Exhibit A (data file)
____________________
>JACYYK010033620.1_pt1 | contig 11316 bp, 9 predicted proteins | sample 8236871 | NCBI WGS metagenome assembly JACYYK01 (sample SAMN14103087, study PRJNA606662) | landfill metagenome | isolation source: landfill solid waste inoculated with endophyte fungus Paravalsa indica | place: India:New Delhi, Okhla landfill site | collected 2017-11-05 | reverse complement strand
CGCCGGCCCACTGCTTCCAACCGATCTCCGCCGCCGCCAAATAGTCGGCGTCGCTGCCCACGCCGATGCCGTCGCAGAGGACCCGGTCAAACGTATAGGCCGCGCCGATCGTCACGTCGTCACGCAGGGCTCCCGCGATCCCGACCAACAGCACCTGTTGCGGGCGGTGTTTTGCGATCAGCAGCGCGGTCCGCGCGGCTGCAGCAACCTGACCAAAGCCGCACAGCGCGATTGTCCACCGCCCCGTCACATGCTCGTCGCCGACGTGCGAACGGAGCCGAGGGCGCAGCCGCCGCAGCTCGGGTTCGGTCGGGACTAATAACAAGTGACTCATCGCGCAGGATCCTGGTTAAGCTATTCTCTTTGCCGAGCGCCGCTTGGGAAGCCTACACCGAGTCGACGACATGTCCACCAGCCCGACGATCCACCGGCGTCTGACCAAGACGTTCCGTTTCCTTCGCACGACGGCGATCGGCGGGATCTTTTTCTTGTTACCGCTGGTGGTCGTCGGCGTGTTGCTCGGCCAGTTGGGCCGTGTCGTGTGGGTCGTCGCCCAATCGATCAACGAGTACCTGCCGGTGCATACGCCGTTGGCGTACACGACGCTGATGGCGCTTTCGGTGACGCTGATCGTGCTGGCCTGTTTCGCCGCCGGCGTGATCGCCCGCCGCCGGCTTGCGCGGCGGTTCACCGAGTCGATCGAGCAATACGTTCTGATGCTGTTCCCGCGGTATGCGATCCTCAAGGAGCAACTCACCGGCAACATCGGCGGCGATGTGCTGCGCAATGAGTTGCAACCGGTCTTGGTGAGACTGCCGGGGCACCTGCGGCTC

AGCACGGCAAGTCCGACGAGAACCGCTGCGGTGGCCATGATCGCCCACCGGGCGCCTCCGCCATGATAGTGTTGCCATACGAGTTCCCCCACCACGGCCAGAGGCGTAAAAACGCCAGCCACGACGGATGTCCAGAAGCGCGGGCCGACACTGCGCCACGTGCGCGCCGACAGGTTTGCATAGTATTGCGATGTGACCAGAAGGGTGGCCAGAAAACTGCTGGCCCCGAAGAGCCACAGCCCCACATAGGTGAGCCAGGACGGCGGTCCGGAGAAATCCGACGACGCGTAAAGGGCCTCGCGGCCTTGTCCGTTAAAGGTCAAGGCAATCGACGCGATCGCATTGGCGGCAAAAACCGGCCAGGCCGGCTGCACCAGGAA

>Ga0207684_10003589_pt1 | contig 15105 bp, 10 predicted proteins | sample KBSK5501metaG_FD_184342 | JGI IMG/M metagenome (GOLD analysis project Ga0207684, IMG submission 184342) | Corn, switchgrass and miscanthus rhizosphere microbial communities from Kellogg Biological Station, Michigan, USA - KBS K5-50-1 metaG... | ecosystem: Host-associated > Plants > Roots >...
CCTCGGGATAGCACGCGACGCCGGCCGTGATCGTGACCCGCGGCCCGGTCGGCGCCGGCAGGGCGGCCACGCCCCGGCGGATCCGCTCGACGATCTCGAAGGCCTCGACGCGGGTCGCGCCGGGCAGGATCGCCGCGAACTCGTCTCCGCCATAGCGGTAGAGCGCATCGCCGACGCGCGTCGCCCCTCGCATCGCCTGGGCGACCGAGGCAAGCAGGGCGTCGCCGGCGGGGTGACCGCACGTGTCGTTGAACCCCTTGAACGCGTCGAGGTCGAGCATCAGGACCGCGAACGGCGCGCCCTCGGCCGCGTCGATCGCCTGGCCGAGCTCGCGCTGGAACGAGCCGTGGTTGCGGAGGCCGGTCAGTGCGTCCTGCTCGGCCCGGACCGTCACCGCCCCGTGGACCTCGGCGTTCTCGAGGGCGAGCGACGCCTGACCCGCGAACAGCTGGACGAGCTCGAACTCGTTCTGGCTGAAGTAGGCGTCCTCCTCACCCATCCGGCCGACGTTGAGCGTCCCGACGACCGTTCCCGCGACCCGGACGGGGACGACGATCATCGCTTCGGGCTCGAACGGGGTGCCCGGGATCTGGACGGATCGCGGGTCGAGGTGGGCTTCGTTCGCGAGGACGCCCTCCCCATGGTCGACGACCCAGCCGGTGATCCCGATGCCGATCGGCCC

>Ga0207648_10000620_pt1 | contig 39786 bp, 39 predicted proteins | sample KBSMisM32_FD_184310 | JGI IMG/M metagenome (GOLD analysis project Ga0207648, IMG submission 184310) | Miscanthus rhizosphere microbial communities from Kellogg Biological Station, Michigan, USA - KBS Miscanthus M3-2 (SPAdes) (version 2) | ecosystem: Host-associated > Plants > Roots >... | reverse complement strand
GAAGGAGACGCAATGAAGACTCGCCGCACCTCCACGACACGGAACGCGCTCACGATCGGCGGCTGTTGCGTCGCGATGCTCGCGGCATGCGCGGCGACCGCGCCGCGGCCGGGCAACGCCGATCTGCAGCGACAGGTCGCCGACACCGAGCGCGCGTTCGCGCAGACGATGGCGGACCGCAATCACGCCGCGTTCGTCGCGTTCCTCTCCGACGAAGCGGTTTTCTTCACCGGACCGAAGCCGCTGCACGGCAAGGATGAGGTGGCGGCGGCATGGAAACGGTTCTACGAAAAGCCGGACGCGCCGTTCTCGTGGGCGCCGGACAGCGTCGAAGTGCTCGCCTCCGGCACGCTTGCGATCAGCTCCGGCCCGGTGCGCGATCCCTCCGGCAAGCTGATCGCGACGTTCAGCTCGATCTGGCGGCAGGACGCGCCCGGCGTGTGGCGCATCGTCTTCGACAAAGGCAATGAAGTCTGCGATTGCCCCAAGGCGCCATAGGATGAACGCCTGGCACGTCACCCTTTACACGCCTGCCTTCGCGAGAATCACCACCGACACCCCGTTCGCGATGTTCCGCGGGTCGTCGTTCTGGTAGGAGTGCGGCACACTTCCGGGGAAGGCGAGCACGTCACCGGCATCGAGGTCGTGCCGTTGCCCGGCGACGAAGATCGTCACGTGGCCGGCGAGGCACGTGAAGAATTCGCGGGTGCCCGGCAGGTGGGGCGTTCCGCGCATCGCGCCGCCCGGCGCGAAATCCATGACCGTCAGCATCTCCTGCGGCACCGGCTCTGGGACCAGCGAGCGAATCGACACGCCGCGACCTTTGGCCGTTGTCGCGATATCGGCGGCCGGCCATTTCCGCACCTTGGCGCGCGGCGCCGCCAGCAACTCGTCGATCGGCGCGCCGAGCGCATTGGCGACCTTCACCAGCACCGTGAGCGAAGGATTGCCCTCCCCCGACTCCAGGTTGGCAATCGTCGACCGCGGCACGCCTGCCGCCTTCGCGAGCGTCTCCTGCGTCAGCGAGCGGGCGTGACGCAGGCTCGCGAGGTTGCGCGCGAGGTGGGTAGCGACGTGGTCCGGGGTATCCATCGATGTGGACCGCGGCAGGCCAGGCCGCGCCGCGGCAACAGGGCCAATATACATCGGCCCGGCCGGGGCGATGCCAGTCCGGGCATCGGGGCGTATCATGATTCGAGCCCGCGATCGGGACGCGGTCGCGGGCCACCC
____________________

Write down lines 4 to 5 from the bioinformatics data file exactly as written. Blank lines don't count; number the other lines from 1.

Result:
>Ga0207684_10003589_pt1 | contig 15105 bp, 10 predicted proteins | sample KBSK5501metaG_FD_184342 | JGI IMG/M metagenome (GOLD analysis project Ga0207684, IMG submission 184342) | Corn, switchgrass and miscanthus rhizosphere microbial communities from Kellogg Biological Station, Michigan, USA - KBS K5-50-1 metaG... | ecosystem: Host-associated > Plants > Roots >...
CCTCGGGATAGCACGCGACGCCGGCCGTGATCGTGACCCGCGGCCCGGTCGGCGCCGGCAGGGCGGCCACGCCCCGGCGGATCCGCTCGACGATCTCGAAGGCCTCGACGCGGGTCGCGCCGGGCAGGATCGCCGCGAACTCGTCTCCGCCATAGCGGTAGAGCGCATCGCCGACGCGCGTCGCCCCTCGCATCGCCTGGGCGACCGAGGCAAGCAGGGCGTCGCCGGCGGGGTGACCGCACGTGTCGTTGAACCCCTTGAACGCGTCGAGGTCGAGCATCAGGACCGCGAACGGCGCGCCCTCGGCCGCGTCGATCGCCTGGCCGAGCTCGCGCTGGAACGAGCCGTGGTTGCGGAGGCCGGTCAGTGCGTCCTGCTCGGCCCGGACCGTCACCGCCCCGTGGACCTCGGCGTTCTCGAGGGCGAGCGACGCCTGACCCGCGAACAGCTGGACGAGCTCGAACTCGTTCTGGCTGAAGTAGGCGTCCTCCTCACCCATCCGGCCGACGTTGAGCGTCCCGACGACCGTTCCCGCGACCCGGACGGGGACGACGATCATCGCTTCGGGCTCGAACGGGGTGCCCGGGATCTGGACGGATCGCGGGTCGAGGTGGGCTTCGTTCGCGAGGACGCCCTCCCCATGGTCGACGACCCAGCCGGTGATCCCGATGCCGATCGGCCC